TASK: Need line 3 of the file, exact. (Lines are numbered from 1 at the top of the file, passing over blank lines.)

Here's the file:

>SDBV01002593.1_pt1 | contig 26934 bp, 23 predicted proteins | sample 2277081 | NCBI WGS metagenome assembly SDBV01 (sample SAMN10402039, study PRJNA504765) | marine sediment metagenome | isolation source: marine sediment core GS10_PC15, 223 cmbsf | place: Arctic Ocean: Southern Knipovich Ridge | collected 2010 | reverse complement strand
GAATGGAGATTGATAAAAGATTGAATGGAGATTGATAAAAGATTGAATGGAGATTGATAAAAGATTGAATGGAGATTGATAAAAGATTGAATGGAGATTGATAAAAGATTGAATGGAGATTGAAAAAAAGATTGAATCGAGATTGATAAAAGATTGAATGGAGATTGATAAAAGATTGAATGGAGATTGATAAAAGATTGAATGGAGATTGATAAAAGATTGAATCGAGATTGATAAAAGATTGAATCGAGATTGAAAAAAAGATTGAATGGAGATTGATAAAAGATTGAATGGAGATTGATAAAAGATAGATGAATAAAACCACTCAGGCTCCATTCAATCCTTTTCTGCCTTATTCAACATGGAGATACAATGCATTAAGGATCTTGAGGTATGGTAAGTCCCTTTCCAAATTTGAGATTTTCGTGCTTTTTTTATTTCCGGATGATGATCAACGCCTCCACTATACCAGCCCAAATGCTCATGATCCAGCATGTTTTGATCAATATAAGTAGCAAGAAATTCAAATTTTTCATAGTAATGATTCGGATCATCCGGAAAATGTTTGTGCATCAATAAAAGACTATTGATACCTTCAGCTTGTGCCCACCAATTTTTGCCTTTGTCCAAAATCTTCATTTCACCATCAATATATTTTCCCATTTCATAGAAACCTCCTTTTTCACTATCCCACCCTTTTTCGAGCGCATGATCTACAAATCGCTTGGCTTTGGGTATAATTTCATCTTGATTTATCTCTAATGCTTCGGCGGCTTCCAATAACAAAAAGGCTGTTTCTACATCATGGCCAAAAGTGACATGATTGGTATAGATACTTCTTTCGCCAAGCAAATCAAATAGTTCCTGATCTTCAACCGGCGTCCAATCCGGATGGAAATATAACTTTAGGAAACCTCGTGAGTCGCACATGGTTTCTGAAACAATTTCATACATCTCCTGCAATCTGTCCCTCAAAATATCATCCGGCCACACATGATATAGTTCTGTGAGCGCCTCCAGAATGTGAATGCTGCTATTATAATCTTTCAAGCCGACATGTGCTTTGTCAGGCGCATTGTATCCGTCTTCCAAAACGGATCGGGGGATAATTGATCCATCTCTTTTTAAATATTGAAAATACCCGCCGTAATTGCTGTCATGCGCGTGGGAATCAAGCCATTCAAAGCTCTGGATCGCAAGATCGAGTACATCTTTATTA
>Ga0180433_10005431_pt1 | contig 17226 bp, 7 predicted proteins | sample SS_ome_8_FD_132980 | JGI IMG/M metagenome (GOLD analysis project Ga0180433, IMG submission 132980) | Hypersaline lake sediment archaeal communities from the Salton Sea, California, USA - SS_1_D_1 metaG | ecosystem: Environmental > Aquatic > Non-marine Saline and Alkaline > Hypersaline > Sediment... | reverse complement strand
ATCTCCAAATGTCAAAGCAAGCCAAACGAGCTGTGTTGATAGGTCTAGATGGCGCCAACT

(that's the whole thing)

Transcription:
>Ga0180433_10005431_pt1 | contig 17226 bp, 7 predicted proteins | sample SS_ome_8_FD_132980 | JGI IMG/M metagenome (GOLD analysis project Ga0180433, IMG submission 132980) | Hypersaline lake sediment archaeal communities from the Salton Sea, California, USA - SS_1_D_1 metaG | ecosystem: Environmental > Aquatic > Non-marine Saline and Alkaline > Hypersaline > Sediment... | reverse complement strand